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The annual worldwide user conference useR! 2014 is underway at UCLA, beginning with a full day of tutorials. This year's useR! conference is a record-breaker with more than 700 attendees, so most of the tutorial sessions have been jam-packed. The tutorials cover a diverse array of R applications: data management, visualization, statistics and biostatistics, programming, and interactive applications.

The editors at DataInformed invited me to write an article about how R is used in business, and I was pleased to oblige. The article, How Companies use R to Compete in a Data-Driven World, is now live and describes how Facebook, The New York Times, X+1, ANZ Bank and many others successfully use R to analyze their data.

Hadley Wickham's been working on the next-generation update to ggplot2 for a while, and now it's available on CRAN.

by Wayne Smith, Ph.D. California State University, Northridge

Editor's note: This post was abstracted from the monthly newsletter of the Southern California Chapter of the ASA.

On May 13th and 14th, the Intel International Science and Engineering Fair (Intel ISEF) the world’s largest international pre-college competition, was held at the Los Angeles Convention Center.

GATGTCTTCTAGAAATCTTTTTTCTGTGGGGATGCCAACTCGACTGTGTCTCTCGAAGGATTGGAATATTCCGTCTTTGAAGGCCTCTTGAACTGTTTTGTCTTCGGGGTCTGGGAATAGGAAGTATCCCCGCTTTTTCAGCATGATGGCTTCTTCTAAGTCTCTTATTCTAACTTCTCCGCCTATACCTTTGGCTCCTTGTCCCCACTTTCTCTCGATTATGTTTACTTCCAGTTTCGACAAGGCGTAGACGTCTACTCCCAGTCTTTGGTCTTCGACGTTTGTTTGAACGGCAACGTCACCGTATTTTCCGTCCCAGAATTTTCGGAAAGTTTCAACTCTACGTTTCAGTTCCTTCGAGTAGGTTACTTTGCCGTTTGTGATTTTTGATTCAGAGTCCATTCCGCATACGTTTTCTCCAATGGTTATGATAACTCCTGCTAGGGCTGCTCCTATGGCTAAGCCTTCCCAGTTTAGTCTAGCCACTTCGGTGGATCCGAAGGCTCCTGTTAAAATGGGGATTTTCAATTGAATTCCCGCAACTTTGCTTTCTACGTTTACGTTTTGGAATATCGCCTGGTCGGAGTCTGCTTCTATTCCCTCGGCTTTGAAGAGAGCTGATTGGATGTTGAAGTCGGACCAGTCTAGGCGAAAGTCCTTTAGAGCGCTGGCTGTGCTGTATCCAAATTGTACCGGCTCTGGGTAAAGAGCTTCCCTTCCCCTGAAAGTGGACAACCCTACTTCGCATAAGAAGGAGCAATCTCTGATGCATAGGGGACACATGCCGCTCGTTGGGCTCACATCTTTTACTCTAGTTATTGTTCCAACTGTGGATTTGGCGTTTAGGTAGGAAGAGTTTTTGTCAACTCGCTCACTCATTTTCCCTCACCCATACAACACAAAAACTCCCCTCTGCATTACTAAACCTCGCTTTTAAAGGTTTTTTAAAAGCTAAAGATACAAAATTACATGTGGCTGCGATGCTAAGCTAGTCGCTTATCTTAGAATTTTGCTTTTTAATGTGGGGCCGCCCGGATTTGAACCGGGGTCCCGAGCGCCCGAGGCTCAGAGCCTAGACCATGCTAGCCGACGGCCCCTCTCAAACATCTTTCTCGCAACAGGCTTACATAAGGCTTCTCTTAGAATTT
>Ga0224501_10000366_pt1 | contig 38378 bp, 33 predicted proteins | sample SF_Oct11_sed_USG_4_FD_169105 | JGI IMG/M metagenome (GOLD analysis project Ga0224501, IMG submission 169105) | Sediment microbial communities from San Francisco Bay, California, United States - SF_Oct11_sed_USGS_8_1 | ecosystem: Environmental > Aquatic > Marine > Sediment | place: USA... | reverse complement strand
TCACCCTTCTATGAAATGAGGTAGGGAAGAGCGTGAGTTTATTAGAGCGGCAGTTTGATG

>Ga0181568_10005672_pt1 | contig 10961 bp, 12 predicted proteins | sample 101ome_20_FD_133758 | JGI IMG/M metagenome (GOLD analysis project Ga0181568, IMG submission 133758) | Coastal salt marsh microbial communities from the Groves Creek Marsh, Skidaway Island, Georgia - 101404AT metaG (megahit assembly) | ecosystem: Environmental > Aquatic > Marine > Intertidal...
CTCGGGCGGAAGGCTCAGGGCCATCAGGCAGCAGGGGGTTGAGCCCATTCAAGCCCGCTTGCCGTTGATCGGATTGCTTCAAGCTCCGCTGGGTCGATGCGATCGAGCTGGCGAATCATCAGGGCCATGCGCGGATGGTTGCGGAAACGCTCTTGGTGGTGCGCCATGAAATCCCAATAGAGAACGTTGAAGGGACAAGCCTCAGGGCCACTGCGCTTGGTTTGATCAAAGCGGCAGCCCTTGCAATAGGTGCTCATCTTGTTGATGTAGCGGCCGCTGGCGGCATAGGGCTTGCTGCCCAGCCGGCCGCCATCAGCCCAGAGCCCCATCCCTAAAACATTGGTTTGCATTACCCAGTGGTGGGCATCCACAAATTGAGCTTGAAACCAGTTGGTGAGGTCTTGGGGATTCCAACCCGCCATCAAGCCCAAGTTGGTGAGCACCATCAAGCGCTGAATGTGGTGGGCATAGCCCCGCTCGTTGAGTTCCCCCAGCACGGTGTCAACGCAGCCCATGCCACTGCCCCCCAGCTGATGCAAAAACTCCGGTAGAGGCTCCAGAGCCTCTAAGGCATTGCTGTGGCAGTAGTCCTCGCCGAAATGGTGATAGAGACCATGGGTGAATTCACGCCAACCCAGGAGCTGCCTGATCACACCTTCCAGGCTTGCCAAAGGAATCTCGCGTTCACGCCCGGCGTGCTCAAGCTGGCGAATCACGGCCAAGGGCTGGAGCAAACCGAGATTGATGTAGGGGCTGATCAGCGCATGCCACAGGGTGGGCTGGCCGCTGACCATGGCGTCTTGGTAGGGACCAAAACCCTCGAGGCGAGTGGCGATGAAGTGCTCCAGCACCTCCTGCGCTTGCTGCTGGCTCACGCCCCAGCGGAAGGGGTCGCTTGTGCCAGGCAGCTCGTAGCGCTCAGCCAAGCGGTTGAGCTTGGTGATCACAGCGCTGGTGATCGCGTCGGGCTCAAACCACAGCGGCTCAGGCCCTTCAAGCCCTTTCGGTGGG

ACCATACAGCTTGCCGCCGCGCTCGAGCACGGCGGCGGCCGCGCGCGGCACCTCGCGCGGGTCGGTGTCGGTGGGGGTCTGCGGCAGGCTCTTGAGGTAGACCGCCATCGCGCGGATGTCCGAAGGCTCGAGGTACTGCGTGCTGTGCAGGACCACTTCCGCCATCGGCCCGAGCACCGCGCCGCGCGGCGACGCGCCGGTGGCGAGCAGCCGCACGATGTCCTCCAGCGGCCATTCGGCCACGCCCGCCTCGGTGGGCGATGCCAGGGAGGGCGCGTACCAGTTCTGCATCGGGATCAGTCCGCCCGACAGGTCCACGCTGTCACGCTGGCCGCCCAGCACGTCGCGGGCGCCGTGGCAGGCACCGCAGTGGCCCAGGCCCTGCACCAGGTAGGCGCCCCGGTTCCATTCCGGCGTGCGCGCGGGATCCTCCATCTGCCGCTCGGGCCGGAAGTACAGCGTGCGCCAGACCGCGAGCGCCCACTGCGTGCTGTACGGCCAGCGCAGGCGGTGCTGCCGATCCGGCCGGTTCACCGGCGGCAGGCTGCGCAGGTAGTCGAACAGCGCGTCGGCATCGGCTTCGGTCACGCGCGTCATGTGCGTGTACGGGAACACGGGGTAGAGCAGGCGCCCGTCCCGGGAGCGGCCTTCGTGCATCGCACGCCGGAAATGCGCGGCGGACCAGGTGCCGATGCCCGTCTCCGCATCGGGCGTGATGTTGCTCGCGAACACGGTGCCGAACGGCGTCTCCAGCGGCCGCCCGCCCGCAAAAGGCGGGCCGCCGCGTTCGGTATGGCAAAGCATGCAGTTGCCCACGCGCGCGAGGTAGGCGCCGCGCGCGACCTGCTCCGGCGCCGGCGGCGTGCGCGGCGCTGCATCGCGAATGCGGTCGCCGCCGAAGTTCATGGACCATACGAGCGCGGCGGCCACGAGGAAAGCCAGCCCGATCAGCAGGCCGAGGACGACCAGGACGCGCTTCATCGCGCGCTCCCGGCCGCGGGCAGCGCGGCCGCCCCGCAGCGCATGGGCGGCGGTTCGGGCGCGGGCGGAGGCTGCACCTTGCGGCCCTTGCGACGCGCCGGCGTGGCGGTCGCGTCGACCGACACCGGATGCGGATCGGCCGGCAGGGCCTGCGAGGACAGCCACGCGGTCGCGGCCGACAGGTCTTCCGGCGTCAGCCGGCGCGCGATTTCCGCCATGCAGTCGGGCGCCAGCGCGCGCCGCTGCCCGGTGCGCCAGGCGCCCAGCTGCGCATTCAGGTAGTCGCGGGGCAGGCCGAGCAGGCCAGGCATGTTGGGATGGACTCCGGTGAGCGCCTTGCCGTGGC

A recent FastCoLabs article, "The 9 Best Languages For Crunching Data", starts its list with the R language:

It would be downright negligent to start this list with any language other than R. It has been kicking around since 1997 as a free alternative to pricey statistical software, such as Matlab or SAS.

Take a look at this spinning disk. Do you see colors?

I see two colored regions: ochre bands about 1/3 and 2/3 of the way out, each surrounded by narrow olive bands. But this image is actually monochrome black and white: it's just a rotating version of this image:

The R online training site DataCamp has created an infographic comparing R, SAS and SPSS. Provocatively titled "Statistical Language Wars", the infographic compares the history, purpose, ease of learning, popularity and marketability of skills in each of the three systems. Here's a small detail (click for the full chart):

To play in a World Cup national soccer team, a player must be a citizen of that country. But most World Cup players don't regularly play in the nation of their World Cup team. Some hold dual citizenship; others simply play for a league team in a foreign country where citizenship rules don't apply.